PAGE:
Hannity, as he frequently is when wielding his rabidly anti-Obama sword, is wrong. Simply because the Obama Administration chose different language, perhaps, to describe the war on terror doesn’t mean President Obama doesn’t recognize, and defend against, the threat of terrorism. As noted by Daniel Klaidman of Newsweek, “Dismantling the CIA's enhanced-interrogation program and shuttering Gitmo are substantive reforms that improve our global image. The counterterror policies that remain—including indefinite military detention and warrantless wiretapping—are now on firmer legal footing. Obama's lawyers have sought the input of Congress and the blessing of the courts . . . These changes . . . represent a critical conceptual shift. Under Bush, policy sometimes seemed to be driven as much by a desire to vindicate ideology as a need to protect the American people . . . Obama starts from a different premise: that the tools we rely on to combat terrorism should be grounded in the rule of law and subject to congressional and judicial review. But don't mistake Obama's faith in American values for Pollyannaish optimism. His view of the world is tragic—he understands we're up against a nihilistic enemy. That allows for the possibility of steering the law in ways that may not be entirely consistent with our ideals . . . His is a carefully balanced approach that does not lend itself to pithy slogans. It reflects a melding of hardheaded realism and aspirational idealism that looks to be the hallmark of an emerging Obama doctrine.”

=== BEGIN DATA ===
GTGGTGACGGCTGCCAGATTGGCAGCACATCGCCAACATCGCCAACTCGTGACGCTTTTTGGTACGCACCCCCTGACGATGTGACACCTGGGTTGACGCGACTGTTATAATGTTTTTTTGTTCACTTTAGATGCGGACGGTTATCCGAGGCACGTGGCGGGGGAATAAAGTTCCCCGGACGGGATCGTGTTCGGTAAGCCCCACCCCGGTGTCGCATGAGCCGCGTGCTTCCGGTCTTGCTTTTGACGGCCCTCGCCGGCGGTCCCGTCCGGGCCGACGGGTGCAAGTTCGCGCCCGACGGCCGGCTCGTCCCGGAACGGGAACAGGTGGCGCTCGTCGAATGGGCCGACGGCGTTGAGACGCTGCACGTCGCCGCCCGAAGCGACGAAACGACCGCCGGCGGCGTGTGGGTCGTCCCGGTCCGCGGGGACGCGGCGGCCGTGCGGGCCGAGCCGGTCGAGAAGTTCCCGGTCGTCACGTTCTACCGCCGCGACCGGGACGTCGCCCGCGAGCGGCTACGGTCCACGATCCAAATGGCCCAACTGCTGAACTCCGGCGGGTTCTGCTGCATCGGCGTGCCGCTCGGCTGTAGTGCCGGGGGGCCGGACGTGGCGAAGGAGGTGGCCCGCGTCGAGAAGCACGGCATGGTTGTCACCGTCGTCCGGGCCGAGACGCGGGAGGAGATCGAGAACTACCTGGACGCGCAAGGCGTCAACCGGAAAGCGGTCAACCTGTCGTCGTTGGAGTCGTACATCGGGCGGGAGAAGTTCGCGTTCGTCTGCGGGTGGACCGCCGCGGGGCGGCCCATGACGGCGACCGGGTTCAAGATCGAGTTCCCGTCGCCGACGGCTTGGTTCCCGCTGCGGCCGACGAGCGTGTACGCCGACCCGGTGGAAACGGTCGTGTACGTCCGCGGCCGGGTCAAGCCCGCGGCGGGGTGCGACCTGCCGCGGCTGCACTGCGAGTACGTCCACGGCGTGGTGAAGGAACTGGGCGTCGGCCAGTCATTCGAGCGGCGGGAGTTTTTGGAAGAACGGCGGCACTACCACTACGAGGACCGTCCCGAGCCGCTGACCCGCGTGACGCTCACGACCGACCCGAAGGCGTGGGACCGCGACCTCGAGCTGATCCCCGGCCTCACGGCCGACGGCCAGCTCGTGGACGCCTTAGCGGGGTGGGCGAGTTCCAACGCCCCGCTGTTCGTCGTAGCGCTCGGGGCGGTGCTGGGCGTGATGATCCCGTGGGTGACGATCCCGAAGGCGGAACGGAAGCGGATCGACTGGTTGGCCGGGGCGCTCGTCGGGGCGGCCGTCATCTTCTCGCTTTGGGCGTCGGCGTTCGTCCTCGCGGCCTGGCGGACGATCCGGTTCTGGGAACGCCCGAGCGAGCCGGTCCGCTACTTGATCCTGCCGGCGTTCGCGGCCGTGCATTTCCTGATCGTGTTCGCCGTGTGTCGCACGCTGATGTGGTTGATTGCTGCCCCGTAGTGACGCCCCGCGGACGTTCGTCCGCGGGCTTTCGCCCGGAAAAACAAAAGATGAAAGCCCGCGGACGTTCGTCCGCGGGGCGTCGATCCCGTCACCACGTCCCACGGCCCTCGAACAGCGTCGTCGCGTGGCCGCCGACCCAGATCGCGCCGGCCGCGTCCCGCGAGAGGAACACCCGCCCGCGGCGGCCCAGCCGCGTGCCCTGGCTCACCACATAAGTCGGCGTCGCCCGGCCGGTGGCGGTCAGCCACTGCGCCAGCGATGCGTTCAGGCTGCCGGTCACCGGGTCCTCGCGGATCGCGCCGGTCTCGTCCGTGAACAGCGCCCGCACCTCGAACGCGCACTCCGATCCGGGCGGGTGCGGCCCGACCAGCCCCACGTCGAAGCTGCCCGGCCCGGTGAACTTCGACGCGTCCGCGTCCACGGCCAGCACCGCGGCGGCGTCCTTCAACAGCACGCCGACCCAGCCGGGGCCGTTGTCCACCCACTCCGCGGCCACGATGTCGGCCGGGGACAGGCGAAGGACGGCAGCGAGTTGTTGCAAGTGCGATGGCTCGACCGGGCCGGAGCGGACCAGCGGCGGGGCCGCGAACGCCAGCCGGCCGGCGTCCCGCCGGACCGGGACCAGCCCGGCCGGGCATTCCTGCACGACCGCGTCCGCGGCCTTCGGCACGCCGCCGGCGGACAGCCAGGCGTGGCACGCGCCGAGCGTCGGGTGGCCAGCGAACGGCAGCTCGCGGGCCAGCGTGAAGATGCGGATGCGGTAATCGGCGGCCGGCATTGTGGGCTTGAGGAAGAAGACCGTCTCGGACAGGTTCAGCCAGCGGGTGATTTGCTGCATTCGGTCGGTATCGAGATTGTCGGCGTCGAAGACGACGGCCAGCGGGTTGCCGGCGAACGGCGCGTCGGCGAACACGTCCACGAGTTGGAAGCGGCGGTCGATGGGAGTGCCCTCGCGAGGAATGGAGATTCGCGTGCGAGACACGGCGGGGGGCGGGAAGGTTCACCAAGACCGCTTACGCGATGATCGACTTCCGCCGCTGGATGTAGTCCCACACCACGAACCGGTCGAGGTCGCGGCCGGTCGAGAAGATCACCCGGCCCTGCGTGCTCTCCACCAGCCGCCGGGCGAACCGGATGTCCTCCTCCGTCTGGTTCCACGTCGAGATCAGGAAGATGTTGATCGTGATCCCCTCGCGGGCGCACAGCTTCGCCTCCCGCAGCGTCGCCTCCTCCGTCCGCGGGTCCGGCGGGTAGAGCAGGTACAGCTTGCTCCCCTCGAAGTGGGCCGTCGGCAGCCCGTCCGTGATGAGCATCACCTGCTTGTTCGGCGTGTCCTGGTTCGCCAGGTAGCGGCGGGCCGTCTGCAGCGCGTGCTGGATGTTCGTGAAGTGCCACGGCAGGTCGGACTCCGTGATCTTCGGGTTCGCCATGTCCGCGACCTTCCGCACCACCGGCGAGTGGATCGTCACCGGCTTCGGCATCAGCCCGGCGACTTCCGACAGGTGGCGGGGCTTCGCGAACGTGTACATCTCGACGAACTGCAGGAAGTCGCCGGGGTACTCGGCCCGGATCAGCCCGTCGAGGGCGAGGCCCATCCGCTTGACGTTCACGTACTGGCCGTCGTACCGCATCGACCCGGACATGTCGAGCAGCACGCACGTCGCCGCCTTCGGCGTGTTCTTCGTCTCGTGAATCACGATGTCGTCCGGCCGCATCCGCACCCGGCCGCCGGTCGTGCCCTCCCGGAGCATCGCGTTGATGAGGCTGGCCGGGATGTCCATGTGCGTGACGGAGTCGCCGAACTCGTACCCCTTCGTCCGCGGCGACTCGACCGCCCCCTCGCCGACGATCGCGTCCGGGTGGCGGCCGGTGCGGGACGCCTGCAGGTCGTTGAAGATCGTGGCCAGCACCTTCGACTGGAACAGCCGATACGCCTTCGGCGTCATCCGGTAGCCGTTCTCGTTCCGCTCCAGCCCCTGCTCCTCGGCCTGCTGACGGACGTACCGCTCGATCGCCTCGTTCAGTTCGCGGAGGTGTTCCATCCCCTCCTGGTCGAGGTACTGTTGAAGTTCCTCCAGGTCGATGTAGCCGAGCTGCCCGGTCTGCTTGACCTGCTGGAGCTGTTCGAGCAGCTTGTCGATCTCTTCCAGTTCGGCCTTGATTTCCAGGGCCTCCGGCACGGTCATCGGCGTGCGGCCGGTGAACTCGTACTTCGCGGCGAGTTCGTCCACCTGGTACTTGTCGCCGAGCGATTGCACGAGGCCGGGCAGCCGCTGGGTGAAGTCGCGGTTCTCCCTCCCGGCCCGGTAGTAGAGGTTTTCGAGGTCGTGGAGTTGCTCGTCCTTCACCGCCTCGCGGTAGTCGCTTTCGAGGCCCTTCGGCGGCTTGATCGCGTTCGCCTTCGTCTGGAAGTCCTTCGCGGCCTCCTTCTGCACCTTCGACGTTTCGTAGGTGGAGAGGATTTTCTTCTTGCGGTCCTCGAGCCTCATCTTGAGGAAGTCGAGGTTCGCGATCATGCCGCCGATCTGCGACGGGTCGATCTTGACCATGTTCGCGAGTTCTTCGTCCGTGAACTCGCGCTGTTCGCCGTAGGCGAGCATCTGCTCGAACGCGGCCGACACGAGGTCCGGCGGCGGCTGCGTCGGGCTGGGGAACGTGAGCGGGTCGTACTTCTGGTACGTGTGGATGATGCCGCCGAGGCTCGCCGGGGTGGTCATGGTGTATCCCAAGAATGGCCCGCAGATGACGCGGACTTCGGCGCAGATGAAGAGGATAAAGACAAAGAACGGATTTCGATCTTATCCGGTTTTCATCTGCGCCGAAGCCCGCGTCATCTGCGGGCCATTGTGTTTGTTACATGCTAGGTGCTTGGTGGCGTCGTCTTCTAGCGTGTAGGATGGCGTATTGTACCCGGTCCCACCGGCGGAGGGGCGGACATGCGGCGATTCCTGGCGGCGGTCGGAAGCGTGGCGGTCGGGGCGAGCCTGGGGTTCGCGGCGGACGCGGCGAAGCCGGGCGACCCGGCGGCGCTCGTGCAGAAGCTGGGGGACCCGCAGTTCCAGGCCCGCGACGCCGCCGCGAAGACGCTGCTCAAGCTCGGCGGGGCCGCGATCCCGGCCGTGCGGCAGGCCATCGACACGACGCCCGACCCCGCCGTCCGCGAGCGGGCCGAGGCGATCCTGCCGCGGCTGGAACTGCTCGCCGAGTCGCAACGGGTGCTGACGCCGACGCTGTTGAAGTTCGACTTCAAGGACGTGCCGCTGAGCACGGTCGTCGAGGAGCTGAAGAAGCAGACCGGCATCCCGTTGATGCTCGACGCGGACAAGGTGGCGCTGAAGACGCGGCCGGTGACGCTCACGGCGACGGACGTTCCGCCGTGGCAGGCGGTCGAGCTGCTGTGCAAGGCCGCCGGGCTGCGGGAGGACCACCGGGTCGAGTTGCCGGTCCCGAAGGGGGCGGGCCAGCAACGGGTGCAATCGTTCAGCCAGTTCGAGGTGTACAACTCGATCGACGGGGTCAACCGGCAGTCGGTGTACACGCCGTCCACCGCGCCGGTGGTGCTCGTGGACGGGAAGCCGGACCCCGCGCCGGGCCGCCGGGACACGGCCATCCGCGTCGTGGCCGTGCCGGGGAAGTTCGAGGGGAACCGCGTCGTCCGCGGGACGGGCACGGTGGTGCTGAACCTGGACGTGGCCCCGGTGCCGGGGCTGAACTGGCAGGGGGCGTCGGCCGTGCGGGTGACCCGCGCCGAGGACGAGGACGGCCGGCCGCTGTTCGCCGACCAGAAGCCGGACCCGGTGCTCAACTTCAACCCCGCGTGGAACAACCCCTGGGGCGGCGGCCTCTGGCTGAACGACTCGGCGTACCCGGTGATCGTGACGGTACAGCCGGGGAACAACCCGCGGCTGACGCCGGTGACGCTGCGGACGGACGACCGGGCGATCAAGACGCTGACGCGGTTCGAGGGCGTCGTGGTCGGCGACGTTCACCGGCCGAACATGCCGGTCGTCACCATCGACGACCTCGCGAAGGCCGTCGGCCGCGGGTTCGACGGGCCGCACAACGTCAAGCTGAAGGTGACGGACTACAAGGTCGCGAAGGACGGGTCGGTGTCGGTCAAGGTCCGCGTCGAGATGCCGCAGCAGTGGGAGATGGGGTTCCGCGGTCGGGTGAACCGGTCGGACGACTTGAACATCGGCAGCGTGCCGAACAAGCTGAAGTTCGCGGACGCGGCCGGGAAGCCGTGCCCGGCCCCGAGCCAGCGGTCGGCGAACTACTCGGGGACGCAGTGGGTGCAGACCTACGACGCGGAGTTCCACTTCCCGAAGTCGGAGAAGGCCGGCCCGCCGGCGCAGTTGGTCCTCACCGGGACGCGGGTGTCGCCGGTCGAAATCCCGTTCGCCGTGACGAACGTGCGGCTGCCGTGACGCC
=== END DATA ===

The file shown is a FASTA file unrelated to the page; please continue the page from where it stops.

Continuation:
The worst thing the President has done, per Huckabee, was, “The fact the total mismanagement of the economy . . . absolute train wreck . . . [He] does not understand the free enterprise system, does not understand how capitalism works because he’s never participated in it . . . if you’ve never run anything even so much as a snow cone stand . . . .” If we just humor Huckabee for a moment and presume what he says is true – then what was George W’s excuse for creating the economic disaster that President Obama found on his desk when he took office? W, after all, was a businessman: He formed Arbusto Energy, put together a syndicate to buy the Texas Rangers baseball team, and ultimately got rich off the erection of a ballpark in Arlington, Texas – all things, by Huckabee’s logic, that should have kept Bush from creating the “train wreck” that President Obama inherited.